This trick actually used to be my party piece. There are a few calculations that you need to practise to be able to do it quickly. But, if you learned to do the calculations in your head and submitted yourself as the algortithm that might or might not impress them.
I understand where you coming from, and agree it was just that I was more confused if they were looking at a case where they wanted just 2018. I have taken all the above comments on board and currently working modifying one of the existing algorithms on the wiki link.

#### mfb

Mentor
Others have mentioned the 100 year and 400 year corrections. If you go longer, there are more corrections.
Not in the Gregorian calendar. And you can hardly be asked to make code for future calendars, predicting how they will change the leap year rule.

#### jedishrfu

Mentor
And we haven’t even mentioned the Earth’s slowdown which will change the 365.25 days constant.

Calendars math can be a real headache.

#### hmmm27

When programming, there is a certain amount of due diligence, professional standards require.

In this case, first thing you should do is call up the company and ask what day it is.

#### jedishrfu

Mentor
However, if this is a live interview asking what day today is will surely torpedo it.

#### hmmm27

Well, obviously the thing to do is show up two days before or after the scheduled meet, depending on how they've worded their request.

#### jedishrfu

Mentor
Sadly, that may fail too depending on whether corporate security picks you up for lingering, or for warwalking their site.

#### Svein

The following routine by Tom Van Baak will convert the times accordingly:
C:
/*
* Return Modified Julian Date given calendar year,
* month (1-12), and day (1-31). See sci.astro FAQ.
* - Valid for Gregorian dates from 17-Nov-1858.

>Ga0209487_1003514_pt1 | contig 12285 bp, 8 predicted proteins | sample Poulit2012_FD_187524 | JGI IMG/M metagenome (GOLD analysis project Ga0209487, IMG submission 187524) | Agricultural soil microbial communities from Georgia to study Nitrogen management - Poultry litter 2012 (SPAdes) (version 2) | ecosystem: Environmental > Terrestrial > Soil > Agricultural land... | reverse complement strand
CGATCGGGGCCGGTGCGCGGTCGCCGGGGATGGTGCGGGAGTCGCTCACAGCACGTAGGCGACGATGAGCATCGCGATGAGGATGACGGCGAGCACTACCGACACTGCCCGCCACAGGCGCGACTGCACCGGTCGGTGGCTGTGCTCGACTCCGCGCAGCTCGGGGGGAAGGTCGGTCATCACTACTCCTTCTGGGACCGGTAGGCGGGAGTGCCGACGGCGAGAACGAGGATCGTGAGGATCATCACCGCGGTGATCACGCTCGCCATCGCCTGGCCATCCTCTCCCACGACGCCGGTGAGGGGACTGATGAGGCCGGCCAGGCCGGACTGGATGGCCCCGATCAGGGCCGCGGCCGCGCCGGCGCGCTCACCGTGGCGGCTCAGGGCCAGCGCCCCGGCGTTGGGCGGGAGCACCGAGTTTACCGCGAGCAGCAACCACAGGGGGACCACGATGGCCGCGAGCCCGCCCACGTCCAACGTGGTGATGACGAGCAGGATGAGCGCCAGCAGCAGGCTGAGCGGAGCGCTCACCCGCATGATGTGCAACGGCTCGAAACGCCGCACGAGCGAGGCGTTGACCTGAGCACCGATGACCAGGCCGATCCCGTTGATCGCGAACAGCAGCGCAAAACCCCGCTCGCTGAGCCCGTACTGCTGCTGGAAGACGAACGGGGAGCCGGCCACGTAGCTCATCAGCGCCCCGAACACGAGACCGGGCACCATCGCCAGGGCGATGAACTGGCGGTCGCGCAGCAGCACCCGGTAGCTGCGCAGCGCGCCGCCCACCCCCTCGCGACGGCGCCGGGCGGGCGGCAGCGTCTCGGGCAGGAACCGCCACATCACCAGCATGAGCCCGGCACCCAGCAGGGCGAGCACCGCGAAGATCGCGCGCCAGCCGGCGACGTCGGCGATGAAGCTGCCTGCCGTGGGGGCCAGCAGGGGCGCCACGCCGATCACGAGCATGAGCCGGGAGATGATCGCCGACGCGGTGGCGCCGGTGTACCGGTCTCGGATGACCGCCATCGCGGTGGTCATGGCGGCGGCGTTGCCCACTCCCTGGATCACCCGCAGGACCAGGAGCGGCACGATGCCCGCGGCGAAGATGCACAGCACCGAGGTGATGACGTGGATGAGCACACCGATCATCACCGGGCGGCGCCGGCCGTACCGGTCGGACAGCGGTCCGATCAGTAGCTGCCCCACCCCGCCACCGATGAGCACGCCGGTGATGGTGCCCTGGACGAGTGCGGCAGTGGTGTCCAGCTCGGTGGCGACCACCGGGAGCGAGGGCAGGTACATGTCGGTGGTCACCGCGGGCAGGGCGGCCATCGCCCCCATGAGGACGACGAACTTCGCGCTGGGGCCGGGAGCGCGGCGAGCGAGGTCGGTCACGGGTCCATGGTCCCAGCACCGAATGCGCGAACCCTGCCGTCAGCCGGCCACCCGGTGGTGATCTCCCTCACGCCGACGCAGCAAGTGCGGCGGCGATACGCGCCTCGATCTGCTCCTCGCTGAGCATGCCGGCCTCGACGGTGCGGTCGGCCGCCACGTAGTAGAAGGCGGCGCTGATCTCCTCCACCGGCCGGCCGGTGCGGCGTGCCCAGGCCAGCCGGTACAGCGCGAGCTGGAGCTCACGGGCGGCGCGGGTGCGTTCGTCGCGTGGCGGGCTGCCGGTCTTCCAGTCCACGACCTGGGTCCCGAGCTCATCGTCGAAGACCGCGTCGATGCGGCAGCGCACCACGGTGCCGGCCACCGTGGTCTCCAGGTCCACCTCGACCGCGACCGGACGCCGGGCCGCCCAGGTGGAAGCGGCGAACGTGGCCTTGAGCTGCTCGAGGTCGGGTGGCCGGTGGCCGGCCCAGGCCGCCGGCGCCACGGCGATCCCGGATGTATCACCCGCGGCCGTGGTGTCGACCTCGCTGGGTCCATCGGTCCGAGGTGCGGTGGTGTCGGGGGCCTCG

*/

long
DateToMjd (int y, int m, int d)
{
return
367 * y
- 7 * (y + (m + 9) / 12) / 4
- 3 * ((y + (m - 9) / 7) / 100 + 1) / 4
+ 275 * m / 9
+ d
+ 1721028
- 2400000;
}

/*
* Calculate number of seconds since 1-Jan-1900.
* - Ignores UTC leap seconds.
*/

__int64
SecondsSince1900 (int y, int m, int d)
{
long Days;

Days = DateToMjd(y, m, d) - DateToMjd(1900, 1, 1);
return (__int64)Days * 86400;
}

#### jedishrfu

Mentor
Perfect for my time machine:

I couldn't afford a DeLorean.

#### .Scott

Homework Helper
With most computer languages, there is already a method for converting from day/month/year to some internal format which reflects elapsed time - usually in units of days. So using that conversion, or using methods similar to what was has been list in this thread, convert you date to that format. Then convert 1/1/2018 to that format and subtract it. The difference will be the number of days elapsed since 1/1/2018.
Next apply module and use it as an index into array {"Sat","Sun","Mon","Tue","Wed","Thu","Fri"}.
Python:
from datetime import date

Target = 20180321
TYear = Target//10000
TMonth = (Target//100)%100
TDay = Target%100
TDelta = date(TYear,TMonth,TDay)-date(2018,1,1)
TWeekDay = (TDelta.days)%7

Staff Emeritus
I couldn't afford a DeLorean.
I have a friend who has one. But he only drives it from time to time.

The real purpose of the question is to see whether your plan to handle invalid inputs.
I'm not sure that's the one single purpose. I could argue that the real purpose is to collect requirements. How far in the future does this need to work? (All the way to 9999?) And how far in the past? (All the way to 0001?) Does it need to handle the Julian-Gregorian change? If so, for what country?

#### mfb

Mentor
With most computer languages, there is already a method for converting from day/month/year to some internal format which reflects elapsed time
I don't think using them is the idea here. They also have methods to find the day of the week, if you use these libraries then all you do is subtracting 2.

#### Baluncore

And we haven’t even mentioned the Earth’s slowdown which will change the 365.25 days constant.
One advantage of counting integer days for a calendar is that the length of the day is irrelevant.

#### mfb

Mentor
It does influence the addition of leap years in the future.